NI: No celebration following Brussels negotiations Published: 20 December, 2007
“The best that could be achieved on haddock was a 5% increase”
THERE is no celebratory mood in ports around the Irish Sea, following the outcome of the December Fisheries Council, according to the Anglo-North Irish Fish Producers Organisation Ltd (ANIFPO Ltd).
In advance of the Council meeting, the UKs three priorities for the area were to resist the proposed 25% reduction in days at sea, seek a 15% increase on Irish Sea haddock and secure a rollover of the herring quota. However, even before the negotiations started, it became clear that with regard to days at sea, the UKs priority had changed from resisting any reductions, to minimising reductions, says ANIFPO Ltd.
The result was a 10% reduction in days at sea for the prawn fleet (to 184 days) and a 18% reduction in days at sea for the whitefish fleet (to 135 days), which during 2007 had comprised two trawlers in the UK a reduction from over 40 trawlers eight years ago.
On the quota front, the best that could be achieved on haddock was a 5% increase, giving the UK an additional 28.2 Tonnes in 2008. The 2007 quota for herring was secured again for 2008 at 4,800 tonnes.
In the midst of this, it was confirmed that the temporary spring spawning area closure in the western Irish Sea would be continued for a ninth year in 2008 and the pioneering Data Enhancement Programme that had been proposed by the industry would continue for at least another twelve months, with the reward of additional days at sea for those trawlers volunteering to be part of the scheme.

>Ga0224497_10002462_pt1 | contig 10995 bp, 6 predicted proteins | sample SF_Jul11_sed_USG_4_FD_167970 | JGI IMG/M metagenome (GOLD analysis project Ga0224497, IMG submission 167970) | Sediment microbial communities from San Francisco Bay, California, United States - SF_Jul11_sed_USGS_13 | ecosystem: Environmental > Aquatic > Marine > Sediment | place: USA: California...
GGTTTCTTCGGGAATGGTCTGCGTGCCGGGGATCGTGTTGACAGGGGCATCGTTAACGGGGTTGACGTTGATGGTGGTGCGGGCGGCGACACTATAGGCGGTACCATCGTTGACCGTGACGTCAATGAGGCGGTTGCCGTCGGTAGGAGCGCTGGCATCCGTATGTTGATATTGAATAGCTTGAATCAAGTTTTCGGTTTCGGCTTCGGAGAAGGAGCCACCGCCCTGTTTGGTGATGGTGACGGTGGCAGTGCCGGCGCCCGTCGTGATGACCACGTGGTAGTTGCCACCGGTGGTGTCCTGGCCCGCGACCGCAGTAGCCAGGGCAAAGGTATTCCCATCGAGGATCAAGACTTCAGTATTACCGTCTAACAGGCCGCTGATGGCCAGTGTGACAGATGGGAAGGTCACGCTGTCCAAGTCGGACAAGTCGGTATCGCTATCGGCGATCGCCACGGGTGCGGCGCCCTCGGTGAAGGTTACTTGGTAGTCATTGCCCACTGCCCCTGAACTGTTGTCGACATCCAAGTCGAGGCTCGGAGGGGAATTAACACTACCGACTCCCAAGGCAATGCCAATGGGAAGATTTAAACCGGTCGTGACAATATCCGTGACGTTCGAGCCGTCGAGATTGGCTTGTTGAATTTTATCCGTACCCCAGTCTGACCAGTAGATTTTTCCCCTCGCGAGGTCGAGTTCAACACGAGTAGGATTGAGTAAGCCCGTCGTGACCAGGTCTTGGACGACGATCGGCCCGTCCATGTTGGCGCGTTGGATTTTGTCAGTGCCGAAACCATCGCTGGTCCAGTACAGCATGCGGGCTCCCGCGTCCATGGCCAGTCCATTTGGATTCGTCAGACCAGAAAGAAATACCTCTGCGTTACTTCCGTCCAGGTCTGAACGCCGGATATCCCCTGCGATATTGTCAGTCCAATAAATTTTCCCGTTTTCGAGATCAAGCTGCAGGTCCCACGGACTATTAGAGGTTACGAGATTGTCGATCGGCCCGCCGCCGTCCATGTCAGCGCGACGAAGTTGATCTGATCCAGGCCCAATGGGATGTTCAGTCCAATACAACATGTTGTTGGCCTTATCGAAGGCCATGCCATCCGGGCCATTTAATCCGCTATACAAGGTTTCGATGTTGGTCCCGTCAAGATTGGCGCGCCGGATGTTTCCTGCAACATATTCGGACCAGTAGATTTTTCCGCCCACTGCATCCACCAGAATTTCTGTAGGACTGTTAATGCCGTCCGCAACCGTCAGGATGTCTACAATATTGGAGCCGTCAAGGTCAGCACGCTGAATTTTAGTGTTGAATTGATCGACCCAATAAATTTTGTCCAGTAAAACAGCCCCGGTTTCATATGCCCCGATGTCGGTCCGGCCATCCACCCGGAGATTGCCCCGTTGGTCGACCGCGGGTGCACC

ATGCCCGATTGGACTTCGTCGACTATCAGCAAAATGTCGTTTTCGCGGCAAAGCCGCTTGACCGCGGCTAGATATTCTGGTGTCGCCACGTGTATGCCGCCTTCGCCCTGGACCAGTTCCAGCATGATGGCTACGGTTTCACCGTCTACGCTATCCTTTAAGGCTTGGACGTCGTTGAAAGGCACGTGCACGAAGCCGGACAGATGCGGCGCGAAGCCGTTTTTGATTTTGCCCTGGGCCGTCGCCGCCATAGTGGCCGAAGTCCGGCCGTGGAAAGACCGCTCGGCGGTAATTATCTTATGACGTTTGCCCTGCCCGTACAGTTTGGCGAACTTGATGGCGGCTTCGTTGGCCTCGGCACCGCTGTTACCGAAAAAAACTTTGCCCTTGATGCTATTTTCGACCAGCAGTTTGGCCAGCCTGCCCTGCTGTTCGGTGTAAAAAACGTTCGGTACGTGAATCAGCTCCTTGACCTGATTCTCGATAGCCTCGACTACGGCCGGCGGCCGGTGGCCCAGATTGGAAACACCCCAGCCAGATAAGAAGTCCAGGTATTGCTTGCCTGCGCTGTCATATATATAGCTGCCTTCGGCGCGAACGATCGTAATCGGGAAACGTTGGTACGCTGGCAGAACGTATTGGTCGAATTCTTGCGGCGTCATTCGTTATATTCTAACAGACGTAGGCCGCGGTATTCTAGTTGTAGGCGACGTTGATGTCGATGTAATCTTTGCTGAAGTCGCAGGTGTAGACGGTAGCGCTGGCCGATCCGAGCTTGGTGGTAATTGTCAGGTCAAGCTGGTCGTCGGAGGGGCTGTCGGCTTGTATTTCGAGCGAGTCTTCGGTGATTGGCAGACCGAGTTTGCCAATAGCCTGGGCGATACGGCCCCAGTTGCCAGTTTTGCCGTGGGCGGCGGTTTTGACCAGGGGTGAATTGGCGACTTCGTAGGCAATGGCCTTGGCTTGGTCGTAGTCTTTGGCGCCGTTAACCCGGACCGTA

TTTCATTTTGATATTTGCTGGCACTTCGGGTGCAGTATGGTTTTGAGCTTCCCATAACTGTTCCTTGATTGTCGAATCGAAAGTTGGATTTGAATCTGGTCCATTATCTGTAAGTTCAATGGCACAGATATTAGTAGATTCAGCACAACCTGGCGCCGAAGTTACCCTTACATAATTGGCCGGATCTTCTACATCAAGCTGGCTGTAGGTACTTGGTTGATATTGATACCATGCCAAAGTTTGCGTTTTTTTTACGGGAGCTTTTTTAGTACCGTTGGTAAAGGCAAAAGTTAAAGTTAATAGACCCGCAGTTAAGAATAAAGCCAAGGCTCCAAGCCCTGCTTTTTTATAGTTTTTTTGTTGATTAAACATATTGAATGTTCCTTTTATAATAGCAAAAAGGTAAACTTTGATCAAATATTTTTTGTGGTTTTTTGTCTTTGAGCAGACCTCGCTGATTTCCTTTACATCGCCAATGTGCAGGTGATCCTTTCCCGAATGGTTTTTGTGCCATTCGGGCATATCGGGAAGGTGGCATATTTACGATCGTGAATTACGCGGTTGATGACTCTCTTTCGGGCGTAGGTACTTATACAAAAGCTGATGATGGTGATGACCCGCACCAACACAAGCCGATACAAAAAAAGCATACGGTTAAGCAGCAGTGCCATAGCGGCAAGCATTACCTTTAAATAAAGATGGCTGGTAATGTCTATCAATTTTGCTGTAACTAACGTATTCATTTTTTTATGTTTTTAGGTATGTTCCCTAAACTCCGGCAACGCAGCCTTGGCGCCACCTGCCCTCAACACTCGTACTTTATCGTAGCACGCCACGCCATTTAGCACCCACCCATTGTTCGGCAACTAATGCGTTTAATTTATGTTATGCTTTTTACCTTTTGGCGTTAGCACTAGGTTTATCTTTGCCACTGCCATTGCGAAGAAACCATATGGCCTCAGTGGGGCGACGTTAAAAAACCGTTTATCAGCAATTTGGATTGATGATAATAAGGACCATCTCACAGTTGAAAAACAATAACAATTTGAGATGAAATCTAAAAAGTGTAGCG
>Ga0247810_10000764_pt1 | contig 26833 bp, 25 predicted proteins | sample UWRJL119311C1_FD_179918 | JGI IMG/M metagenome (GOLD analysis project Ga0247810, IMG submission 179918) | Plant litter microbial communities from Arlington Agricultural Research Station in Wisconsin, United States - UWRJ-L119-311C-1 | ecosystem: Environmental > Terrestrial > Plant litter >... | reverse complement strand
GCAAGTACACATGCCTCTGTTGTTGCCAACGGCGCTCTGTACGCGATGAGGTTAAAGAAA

What came as a major surprise, continues ANIFPO Ltd, was the level of cuts on other quota species. While it had been anticipated that Irish Sea cod would be cut in accordance with the science, the 18% reduction in the TAC was higher than had been anticipated. What came as a shock was that the UKs quota for Irish Sea cod in 2008 will be cut by a total of 33%, the additional amount resulting from the refusal by the Republic of Ireland to swap back to the UK the amount surrendered by UK fishermen to their Irish colleagues as a result of the application of the Hague Preference in the Irish Sea.
In addition, while the TAC for Irish Sea Plaice was rolled over, the UKs quota has been cut by 5% because of the application of The Hague Preference Regime and Irelands failure to swap fish back to the UK.
In brief, concludes ANIFPO Ltd, the Northern Ireland and UK teams (officials and industry) representing Irish Sea interests did achieve two out of their three objectives for the Brussels negotiations, albeit with a very modest increase on haddock. The negative impact of the Hague Preference, especially with regard to cod has been a “major failure”. In terms of devolution, Northern Irish fishermen are already asking the question where the alleged cross-border co-operation between both parts of Ireland fits into the new equation, when it is the Republic of Ireland and not Brussels that imposes further cuts upon Northern Irish and all UK fishermen in the Irish Sea.
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